It was a few years ago, when I found out that a colleague whom I worked fairly closely with was leaving the firm to work for another. He was a very important part of my team, so my teammates and I wanted to show our appreciation with a little gift. But a problem arose – we had no objection to chipping in, but we had no idea what to get him. We knew very well his competence at work, but we knew nothing about the person he was!
So began my observation of him. I watched his every move, I listened to his every word, and I smelled his every lunch… yes, lunch! He never joined the team to go out for lunch, because he brought one from home, which his wife packed for him every day. Ah, ha! I thought – his wife will surely continue to pack lunch for him at his new workplace, so wouldn’t it be nice if we got him something useful to go with it?
I did a bit of research, and I found a chopsticks store that would engrave his name and add a case to go along, AND gift-wrap in nice wrapping cloth, all within our budget. My teammates approved the idea instantly, so I went on to go get what we thought was the best gift we could have gotten him.
At the send-off party, we (and especially I) proudly presented the gift to him. He curiously unwrapped it, opened the case, and… gave us a confused smile and said “oh, this is too precious to use.” That moment, I realized we (and especially I) were really only thinking about ourselves, getting a gift that would make us happy. We had lost sight of the original purpose of getting the gift – to show him our appreciation – and aimed to get him to appreciate us for getting him the best gift.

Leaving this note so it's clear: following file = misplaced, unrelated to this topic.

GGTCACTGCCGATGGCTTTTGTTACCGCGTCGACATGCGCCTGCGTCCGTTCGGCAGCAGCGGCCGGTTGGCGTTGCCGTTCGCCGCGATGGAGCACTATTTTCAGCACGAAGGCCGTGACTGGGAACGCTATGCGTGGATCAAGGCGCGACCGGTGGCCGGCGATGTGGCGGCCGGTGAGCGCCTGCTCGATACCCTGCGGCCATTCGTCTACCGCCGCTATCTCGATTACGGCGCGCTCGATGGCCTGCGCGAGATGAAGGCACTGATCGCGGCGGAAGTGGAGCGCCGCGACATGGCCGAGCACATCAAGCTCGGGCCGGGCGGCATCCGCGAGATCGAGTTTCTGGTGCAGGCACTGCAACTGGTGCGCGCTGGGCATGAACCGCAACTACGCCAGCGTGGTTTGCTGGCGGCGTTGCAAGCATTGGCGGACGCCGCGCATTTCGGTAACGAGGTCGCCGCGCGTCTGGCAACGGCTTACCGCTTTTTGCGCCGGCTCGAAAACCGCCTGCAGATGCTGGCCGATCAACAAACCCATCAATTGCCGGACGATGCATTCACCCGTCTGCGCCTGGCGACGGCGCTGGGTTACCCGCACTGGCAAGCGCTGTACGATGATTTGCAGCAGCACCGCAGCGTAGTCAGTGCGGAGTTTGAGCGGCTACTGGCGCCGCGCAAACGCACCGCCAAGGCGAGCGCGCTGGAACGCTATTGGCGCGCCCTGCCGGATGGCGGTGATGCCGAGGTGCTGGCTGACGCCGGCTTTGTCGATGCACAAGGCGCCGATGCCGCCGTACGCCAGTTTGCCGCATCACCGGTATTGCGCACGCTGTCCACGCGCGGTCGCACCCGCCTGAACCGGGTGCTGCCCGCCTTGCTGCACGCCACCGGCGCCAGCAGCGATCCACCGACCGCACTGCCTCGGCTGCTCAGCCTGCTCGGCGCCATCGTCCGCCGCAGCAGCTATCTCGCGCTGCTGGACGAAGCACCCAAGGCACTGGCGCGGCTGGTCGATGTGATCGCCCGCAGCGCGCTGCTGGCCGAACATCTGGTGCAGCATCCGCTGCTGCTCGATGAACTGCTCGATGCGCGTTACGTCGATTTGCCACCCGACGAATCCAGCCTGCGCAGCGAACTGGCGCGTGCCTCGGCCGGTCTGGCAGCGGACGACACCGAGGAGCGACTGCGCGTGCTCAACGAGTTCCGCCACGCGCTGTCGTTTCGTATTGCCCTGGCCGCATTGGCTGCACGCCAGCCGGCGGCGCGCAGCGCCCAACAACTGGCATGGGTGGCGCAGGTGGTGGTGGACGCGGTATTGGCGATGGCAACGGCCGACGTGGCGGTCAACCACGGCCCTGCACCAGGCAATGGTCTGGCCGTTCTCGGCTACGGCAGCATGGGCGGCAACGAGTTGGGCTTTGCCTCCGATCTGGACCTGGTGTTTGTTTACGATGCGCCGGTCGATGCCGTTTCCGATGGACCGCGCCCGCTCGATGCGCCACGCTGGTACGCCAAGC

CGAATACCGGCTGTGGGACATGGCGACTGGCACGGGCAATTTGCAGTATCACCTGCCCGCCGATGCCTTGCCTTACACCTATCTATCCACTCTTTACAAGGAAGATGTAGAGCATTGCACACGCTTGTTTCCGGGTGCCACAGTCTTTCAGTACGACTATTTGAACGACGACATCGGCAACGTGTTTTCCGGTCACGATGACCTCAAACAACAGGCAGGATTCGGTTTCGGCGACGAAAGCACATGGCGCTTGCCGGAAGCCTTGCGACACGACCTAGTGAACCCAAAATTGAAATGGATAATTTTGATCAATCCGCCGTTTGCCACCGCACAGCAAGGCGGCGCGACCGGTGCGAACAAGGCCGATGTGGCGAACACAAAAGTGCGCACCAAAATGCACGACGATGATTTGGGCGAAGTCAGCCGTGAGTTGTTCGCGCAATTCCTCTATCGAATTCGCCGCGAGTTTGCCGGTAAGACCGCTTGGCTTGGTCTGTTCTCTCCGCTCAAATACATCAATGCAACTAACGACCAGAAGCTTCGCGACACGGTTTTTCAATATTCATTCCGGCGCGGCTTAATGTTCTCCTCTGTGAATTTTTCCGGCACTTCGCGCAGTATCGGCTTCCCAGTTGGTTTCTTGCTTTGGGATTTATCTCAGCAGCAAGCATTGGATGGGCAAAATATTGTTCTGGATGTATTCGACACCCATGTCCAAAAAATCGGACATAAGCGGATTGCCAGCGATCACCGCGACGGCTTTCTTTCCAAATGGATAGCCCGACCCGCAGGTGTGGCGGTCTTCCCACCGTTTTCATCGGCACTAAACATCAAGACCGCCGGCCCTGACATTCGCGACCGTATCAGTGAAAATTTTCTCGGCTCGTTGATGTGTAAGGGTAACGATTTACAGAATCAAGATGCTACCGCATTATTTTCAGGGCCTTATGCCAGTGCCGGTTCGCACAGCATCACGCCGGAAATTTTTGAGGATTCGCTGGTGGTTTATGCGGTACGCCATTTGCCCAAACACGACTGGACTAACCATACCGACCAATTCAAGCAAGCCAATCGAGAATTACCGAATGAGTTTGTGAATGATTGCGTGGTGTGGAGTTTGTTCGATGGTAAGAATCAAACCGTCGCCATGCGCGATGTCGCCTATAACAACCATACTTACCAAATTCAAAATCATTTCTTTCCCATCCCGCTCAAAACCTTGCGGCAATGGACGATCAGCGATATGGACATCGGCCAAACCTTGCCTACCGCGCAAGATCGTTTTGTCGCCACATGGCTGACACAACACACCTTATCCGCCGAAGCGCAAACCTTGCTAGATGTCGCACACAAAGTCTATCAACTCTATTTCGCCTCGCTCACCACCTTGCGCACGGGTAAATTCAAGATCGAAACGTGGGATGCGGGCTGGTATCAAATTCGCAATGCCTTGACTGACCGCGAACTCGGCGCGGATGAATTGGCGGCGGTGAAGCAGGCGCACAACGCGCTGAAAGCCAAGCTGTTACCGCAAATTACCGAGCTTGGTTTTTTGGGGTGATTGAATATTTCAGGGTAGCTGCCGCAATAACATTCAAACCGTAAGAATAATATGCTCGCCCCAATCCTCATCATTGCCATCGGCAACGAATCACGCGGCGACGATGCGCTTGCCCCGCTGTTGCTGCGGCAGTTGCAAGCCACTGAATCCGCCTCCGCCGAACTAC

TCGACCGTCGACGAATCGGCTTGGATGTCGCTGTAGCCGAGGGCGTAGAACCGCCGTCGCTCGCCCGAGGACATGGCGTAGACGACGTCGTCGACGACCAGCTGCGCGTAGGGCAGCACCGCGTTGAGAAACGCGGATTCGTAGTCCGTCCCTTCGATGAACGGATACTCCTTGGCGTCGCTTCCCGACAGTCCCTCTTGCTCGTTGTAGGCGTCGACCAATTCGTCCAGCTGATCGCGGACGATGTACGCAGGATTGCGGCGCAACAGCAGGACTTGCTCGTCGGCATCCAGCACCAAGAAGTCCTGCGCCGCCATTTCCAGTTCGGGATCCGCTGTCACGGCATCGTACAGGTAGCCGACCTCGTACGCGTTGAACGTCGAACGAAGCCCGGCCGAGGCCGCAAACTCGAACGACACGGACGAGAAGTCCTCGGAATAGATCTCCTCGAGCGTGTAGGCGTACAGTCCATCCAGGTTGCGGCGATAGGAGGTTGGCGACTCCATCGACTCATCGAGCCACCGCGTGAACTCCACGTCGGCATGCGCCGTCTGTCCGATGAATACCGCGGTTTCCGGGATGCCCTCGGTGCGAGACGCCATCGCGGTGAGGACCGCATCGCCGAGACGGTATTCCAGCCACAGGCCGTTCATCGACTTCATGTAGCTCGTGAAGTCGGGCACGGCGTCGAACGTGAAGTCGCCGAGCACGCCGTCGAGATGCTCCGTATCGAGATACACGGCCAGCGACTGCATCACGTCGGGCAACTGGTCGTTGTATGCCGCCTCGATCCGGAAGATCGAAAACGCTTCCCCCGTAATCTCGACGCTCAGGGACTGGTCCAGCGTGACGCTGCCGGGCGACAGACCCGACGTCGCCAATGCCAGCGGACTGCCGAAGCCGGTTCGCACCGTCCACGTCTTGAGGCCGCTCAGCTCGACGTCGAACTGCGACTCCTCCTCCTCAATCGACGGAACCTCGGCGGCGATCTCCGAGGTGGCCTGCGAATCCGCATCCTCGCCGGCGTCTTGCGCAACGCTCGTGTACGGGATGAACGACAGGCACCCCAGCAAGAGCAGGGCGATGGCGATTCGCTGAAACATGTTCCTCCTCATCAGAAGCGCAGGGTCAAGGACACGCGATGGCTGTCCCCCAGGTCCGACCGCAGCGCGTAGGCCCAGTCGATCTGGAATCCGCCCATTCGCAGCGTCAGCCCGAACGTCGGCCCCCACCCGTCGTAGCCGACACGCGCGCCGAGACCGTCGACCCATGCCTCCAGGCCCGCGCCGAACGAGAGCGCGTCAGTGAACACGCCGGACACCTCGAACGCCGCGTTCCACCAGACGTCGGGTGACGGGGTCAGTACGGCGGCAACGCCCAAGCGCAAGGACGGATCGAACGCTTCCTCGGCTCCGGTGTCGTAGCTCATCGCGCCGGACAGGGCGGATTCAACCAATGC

I always remind myself of this incident when I tat something for someone, even when I am specifically asked to.
Maybe they are just being kind when giving a place for my works to go, because I have mentioned they would otherwise go into the tin box where I keep all my past projects and never come out.
Maybe they are just being generous, giving me opportunities to feel good about myself having the ability to make the gifts I give out.
Maybe they are the ones actually doing the giving when I give gifts to them.
So, when I tat for someone, I try to remember that the goal is not to be appreciated for giving out my work, but to give appreciation for having the chance to give a tatting gift.
And maybe that is the one thing I have been missing in my gifts.
Maybe if I do not forget which direction the vector of appreciation should point to, I will become a better gift-giver… and a better tatter.
I was thinking of making this a gift for someone, but apparently my vector of appreciation was not pointing to the right direction… the bare threads on the outermost round are too uneven to offer this work as a gift! Great appreciation for the lovely pattern, though – it was a joy to tat.